As for multiple sclerosis, I already meet all criteria for it, alongside a significant predisposition to developing it, so an official diagnosis could be imminent… But again I wonder how one would differentiate that from everything I already have going on? We shall see. But until the results are in, my IVIG infusions are on hold, because the possibility that an immune response to the blood product or a reaction to the intravenous fluids could worsen the pressure in my skull is too risky, not to mention getting others’ antibodies infused into me could alter my own test results. And “you have to do another spinal tap” is not something I ever want to hear.

I’m not going to say I’ll keep posting, because I’m not sure that I will, even if I want to. I won’t say I’ll try to get back to replying to comments and emails, because even though I want to, I’m not sure that will happen. I just know that I’m here, I’m posting right now after a huge effort to accomplish this, and despite 1000% evidence to the contrary, I still expect good things to happen in the future. Until next time…

Kit

Facing My Worst Fears On Social Media: Am I Really So Terrible?

“You own everything that happened to you. Tell your stories. If people wanted you to write warmly about them, they should have behaved better.” ― Anne Lamott, Bird by Bird: Some Instructions on Writing and Life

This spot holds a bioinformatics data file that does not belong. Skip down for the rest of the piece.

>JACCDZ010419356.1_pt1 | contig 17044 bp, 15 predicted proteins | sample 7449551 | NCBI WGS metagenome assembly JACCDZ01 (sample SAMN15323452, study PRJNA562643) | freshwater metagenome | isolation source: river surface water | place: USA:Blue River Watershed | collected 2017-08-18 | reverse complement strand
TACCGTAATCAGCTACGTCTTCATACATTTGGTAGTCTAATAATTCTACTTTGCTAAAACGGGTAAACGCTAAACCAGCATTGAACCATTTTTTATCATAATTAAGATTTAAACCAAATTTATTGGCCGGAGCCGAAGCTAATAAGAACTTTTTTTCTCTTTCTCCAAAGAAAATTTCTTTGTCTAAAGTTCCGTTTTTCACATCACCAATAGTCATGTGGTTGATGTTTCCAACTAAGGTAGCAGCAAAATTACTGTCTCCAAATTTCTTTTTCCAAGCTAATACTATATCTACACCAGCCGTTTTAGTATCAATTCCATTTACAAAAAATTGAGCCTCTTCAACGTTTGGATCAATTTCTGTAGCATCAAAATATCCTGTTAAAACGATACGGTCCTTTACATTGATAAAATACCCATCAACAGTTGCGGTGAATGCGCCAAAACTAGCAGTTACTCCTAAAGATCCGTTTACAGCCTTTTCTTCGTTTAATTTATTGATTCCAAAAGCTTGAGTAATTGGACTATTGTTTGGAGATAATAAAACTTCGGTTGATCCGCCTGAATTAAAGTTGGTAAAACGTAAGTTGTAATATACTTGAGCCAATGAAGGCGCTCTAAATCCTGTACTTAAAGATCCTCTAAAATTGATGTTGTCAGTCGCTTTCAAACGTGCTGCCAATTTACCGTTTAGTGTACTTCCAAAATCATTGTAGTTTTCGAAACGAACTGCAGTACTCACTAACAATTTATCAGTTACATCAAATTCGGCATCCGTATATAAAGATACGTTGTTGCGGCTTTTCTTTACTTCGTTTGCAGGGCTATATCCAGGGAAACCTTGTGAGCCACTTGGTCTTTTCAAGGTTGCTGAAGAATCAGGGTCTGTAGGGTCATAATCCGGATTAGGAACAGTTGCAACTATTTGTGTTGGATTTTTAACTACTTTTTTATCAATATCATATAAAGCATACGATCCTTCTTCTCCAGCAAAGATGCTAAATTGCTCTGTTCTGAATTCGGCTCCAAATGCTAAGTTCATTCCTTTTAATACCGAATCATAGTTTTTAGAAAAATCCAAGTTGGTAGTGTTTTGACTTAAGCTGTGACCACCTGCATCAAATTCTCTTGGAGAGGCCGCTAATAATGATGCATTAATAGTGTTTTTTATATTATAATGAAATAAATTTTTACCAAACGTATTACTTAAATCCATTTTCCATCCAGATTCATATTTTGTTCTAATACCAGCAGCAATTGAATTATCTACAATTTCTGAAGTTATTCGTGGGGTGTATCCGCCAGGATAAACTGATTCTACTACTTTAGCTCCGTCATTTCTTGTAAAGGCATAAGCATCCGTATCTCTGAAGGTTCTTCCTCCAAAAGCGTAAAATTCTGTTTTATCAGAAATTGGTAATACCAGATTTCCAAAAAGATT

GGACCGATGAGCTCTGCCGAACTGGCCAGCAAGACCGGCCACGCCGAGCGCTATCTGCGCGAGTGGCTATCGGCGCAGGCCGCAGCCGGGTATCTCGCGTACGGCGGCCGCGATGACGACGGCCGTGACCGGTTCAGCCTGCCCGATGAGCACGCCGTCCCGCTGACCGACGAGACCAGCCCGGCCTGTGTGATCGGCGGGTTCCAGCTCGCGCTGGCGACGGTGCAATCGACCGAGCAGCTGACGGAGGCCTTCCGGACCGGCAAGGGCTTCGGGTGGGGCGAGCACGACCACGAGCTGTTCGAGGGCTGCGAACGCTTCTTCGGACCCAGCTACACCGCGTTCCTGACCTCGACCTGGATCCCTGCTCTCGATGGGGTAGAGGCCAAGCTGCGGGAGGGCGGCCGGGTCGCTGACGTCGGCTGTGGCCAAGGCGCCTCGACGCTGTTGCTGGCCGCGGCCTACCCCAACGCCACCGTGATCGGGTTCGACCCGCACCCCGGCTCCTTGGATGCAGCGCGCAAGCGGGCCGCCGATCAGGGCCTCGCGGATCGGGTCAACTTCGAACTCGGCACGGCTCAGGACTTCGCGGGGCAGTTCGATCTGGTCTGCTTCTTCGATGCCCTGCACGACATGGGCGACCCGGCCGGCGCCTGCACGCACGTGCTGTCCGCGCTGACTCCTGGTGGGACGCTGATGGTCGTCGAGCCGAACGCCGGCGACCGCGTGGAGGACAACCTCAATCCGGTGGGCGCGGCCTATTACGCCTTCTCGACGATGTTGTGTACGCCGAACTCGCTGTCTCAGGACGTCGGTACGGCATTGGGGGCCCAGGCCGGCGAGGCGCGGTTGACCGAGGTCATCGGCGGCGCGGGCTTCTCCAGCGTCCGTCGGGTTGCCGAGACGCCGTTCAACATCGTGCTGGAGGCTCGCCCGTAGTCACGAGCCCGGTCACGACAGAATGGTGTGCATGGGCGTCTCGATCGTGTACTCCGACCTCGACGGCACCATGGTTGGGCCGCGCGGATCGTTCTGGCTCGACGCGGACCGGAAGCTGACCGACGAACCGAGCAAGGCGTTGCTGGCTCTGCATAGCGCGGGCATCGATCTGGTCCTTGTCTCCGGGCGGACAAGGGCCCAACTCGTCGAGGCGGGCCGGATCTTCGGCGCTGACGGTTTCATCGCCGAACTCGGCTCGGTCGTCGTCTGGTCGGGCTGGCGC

Short answer: No. No I’m not.

Reasons I almost didn’t write this:

Because of a pathological and unwanted sense of obligation to protect others’ public image, especially if it involved abusive and/or shameful behaviour, even more so if it was directed specifically at me. Because of decades of being made to feel that it was never their behaviour that was shameful but rather my speaking about it that was the problem. Because of decades of spiritual abuse that, also, mostly condemned those who spoke about wrongdoings instead of the wrong behaviours themselves. Because I was programmed to have emotional loyalty to people no matter how they acted or treated me. Because old habits die hard.

Reasons I absolutely AM writing this:

Because the very act of publishing this is an act of healing. Because the God I actually believe in supports those who speak the truth, not accuses them of being “unspiritual” if their truths make others uncomfortable. And because I can assure myself that no names or identifying characteristics will be mentioned, nor are they even remotely likely to ever read this.